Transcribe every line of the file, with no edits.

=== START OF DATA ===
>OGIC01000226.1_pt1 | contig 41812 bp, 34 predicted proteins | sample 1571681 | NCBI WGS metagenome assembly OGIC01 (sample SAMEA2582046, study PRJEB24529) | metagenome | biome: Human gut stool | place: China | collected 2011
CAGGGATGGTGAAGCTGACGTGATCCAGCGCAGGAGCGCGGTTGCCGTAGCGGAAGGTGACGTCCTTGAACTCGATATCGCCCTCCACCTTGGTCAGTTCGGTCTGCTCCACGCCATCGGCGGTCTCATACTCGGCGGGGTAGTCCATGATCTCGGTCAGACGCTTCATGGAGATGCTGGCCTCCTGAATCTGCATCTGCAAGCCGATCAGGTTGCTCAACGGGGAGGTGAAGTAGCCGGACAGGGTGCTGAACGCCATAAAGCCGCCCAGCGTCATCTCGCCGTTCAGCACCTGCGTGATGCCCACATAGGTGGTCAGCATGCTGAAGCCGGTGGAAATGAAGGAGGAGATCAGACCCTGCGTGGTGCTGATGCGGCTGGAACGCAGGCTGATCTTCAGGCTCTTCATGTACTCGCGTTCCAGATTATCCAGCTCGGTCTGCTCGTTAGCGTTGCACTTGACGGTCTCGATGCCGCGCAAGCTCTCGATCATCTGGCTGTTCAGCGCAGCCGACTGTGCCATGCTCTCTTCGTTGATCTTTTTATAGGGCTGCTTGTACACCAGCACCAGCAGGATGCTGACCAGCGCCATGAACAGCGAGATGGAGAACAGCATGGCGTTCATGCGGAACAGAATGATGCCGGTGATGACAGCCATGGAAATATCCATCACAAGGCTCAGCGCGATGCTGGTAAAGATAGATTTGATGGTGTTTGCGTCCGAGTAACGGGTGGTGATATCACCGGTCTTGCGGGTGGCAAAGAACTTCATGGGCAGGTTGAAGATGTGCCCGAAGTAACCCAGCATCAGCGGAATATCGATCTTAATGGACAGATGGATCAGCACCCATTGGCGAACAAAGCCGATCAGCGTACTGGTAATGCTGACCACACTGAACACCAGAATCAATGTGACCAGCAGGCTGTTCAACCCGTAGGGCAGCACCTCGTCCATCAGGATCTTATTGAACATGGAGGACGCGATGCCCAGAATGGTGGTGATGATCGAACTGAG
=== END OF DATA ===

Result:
>OGIC01000226.1_pt1 | contig 41812 bp, 34 predicted proteins | sample 1571681 | NCBI WGS metagenome assembly OGIC01 (sample SAMEA2582046, study PRJEB24529) | metagenome | biome: Human gut stool | place: China | collected 2011
CAGGGATGGTGAAGCTGACGTGATCCAGCGCAGGAGCGCGGTTGCCGTAGCGGAAGGTGACGTCCTTGAACTCGATATCGCCCTCCACCTTGGTCAGTTCGGTCTGCTCCACGCCATCGGCGGTCTCATACTCGGCGGGGTAGTCCATGATCTCGGTCAGACGCTTCATGGAGATGCTGGCCTCCTGAATCTGCATCTGCAAGCCGATCAGGTTGCTCAACGGGGAGGTGAAGTAGCCGGACAGGGTGCTGAACGCCATAAAGCCGCCCAGCGTCATCTCGCCGTTCAGCACCTGCGTGATGCCCACATAGGTGGTCAGCATGCTGAAGCCGGTGGAAATGAAGGAGGAGATCAGACCCTGCGTGGTGCTGATGCGGCTGGAACGCAGGCTGATCTTCAGGCTCTTCATGTACTCGCGTTCCAGATTATCCAGCTCGGTCTGCTCGTTAGCGTTGCACTTGACGGTCTCGATGCCGCGCAAGCTCTCGATCATCTGGCTGTTCAGCGCAGCCGACTGTGCCATGCTCTCTTCGTTGATCTTTTTATAGGGCTGCTTGTACACCAGCACCAGCAGGATGCTGACCAGCGCCATGAACAGCGAGATGGAGAACAGCATGGCGTTCATGCGGAACAGAATGATGCCGGTGATGACAGCCATGGAAATATCCATCACAAGGCTCAGCGCGATGCTGGTAAAGATAGATTTGATGGTGTTTGCGTCCGAGTAACGGGTGGTGATATCACCGGTCTTGCGGGTGGCAAAGAACTTCATGGGCAGGTTGAAGATGTGCCCGAAGTAACCCAGCATCAGCGGAATATCGATCTTAATGGACAGATGGATCAGCACCCATTGGCGAACAAAGCCGATCAGCGTACTGGTAATGCTGACCACACTGAACACCAGAATCAATGTGACCAGCAGGCTGTTCAACCCGTAGGGCAGCACCTCGTCCATCAGGATCTTATTGAACATGGAGGACGCGATGCCCAGAATGGTGGTGATGATCGAACTGAG